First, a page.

News+and+politics religion philosophy the cynic librarian: Texas George Rex Judas (1)

Tuesday, September 11, 2001

Texas George Rex Judas (1)

"Brothers, the Scripture had to be fulfilled which the Holy Spirit spoke long ago through the mouth of David concerning Judas, who served as guide for those who arrested Jesus ..."

(With the reward he got for his wickedness, Judas bought a field; there he fell headlong, his body burst open and all his intestines spilled out. Everyone in Jerusalem heard about this, so they called that field in their language Akeldama, that is, Field of Blood.)

"For," said Peter, "it is written in the book of Psalms,
" 'May his place be deserted;
let there be no one to dwell in it,' ... " (Acts 1:16)

President George Bush has been talking a lot about history lately. In a recent speech before assembled war veterans, he compared Iraq to Vietnam, asserting that Vietnam was a loss we could've avoided. The assumption of his speech is that he does not intend to lose Iraq in the same way. In a similar way, he asserted that Korea was lost for lack of will, and this lack now plays out in the form of a divided Korea, with the evil north playing roulette with visions of nuclear Armageddon.

There's much disagreement about Bush's analogy comparing Iraq with Vietnam and Korea. The historians have lined up on both sides of the issue. While I agree with those who see the speech as another piece of fallacious reasoning, that is not the important point that I'll make below. Nor is it that Bush is wrong or right about history. Instead, it's a rather simple, though highly nuanced proposition that I'll make: that by invoking history as final arbiter of whether his decision to go to war Bush is saying something analogous to Judas selling Jesus to the highest bidder.

Politicians, you might think, always appeal to history when the going gets tough. When they unpopular decisions that the public disagrees with, they will say that history will vindicate them. I don't know how many politicians have actually said this. Nor do I know which ones said it. I am willing to bet, though, that Abraham Lincoln rarely if ever made such statements. In the context of what I say below, when and where such statements were made might mitigate somewhat the moral culpability of someone appealing to history in this way.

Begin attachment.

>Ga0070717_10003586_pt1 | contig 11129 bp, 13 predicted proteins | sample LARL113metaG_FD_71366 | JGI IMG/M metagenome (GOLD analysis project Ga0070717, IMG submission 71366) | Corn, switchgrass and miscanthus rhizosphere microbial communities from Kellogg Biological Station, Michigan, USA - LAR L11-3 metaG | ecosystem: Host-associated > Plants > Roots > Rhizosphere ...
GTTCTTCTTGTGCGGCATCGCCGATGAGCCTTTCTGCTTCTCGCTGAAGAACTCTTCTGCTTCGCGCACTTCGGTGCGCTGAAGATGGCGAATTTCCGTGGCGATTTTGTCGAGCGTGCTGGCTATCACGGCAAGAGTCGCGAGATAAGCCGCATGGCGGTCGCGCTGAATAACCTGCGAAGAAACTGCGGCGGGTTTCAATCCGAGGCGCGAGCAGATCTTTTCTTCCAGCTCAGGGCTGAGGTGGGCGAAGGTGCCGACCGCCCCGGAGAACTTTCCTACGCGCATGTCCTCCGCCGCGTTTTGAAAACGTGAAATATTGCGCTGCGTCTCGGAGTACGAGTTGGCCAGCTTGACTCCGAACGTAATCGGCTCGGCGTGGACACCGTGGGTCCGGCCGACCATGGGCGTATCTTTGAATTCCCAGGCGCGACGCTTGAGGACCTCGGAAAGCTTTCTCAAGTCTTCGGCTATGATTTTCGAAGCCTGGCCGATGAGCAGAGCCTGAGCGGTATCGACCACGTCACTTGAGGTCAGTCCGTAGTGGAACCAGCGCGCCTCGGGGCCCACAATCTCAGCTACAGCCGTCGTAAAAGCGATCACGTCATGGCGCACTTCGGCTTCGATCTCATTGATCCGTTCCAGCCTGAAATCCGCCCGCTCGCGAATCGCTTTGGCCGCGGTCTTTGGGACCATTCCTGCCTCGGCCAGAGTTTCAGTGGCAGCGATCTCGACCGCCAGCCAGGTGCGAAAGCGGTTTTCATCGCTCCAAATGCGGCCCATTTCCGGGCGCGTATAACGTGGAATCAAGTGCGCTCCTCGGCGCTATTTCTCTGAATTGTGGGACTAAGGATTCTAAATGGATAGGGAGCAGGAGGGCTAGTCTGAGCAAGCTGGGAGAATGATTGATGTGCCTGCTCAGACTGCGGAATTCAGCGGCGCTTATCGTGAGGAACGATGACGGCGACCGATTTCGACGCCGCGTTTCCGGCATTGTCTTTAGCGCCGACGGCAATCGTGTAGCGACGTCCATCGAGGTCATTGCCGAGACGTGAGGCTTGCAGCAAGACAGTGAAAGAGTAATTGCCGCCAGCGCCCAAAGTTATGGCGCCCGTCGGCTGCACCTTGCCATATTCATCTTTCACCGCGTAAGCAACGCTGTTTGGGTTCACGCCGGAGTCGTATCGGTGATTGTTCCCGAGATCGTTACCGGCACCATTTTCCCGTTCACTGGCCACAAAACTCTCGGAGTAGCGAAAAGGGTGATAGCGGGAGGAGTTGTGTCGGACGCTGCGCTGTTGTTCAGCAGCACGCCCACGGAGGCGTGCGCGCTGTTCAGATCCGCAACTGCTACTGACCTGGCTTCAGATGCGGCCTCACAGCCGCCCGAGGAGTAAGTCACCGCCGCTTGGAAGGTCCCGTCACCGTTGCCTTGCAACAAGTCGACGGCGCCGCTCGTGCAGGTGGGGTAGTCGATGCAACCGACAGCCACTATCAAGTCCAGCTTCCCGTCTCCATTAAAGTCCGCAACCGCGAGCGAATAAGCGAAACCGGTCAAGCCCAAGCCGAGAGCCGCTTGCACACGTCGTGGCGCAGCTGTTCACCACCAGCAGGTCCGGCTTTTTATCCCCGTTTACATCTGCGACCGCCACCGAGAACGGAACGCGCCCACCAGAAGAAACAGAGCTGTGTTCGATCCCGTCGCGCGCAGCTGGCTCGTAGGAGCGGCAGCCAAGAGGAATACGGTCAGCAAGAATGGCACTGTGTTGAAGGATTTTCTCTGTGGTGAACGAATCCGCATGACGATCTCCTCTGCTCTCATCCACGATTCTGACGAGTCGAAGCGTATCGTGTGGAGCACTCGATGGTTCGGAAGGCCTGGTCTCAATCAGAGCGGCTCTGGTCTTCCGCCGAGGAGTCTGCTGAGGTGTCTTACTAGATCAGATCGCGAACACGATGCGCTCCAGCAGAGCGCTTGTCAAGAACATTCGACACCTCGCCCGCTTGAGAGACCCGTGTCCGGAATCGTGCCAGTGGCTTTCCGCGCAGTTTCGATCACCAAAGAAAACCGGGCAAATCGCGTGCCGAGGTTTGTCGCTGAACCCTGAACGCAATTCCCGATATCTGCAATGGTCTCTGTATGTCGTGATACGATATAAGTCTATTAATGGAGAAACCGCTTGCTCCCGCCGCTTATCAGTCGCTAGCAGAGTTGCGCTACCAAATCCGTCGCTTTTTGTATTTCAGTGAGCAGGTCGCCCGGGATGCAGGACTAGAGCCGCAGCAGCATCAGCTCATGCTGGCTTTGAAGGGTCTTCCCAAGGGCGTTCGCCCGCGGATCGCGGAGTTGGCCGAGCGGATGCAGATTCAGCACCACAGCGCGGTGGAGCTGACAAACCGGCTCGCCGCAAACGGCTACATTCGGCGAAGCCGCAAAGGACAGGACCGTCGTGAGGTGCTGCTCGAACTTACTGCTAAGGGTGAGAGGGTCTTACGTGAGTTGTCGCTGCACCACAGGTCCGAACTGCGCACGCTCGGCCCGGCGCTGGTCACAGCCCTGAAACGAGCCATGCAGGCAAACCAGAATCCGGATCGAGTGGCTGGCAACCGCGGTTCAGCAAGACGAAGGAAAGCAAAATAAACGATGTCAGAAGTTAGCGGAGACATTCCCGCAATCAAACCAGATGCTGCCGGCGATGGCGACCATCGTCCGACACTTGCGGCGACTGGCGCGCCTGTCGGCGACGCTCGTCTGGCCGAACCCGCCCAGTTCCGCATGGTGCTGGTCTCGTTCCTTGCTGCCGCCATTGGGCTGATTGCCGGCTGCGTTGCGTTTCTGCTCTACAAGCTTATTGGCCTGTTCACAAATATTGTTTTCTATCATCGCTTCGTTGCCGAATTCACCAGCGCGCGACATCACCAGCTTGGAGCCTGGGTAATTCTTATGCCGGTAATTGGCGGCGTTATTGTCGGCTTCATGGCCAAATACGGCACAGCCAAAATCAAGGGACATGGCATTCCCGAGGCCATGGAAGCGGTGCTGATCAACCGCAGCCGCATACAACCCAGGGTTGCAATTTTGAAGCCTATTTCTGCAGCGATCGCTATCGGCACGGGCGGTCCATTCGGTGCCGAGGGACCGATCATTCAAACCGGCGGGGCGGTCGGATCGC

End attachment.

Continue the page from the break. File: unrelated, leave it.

President Bush has made several statements that appear to line him up with those who assert that history will prove them right. He has famously said:

Asked by Woodward how history would judge the war, Bush replied: "History. We don't know. We'll all be dead."
Such words almost come across like a Yogi Berra quip, one of those oh-so-obvious truisms that they're funny because quirky, yet also somehow profound because it's just--you know--true.

Yet, this statement verges away from Berra's goofy naivety. Given the context and the subject, the comment borders on the supercilious. I would even argue that it gravitates to nihilism, where that means a way of seeing the world as unimportant and empty and thereby fungible.

The philosopher Nietzsche called religious people, especially Xtians, fundamentally nihilistic. he meant that they see the world as just a vale of tears and suffering, with ultimate reality existing in some other realm like heaven. Bush's purported Christian views might support a Nietzschean interpretation of his remarks. What I will suggest below, though is that they can be seen from within an authentic Christian framework as demonic.

When I spend some time with Bush's words reverberating in the silence, they begin to take on a slightly demented hue. For a man driving down the highway of history, the words veer like a drunken car towards an abyss and appears almost hell-bent on driving over. While such a view might give a Stephen-King-like dimension to Bush's saying, there's a deeper sense than simple horror flicks that the man's words, and ultimately his actions, have the character of the demonic.

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1 comment:

Anonymous said...

I wonder if any of you guys are familiar with Dark Ages America via: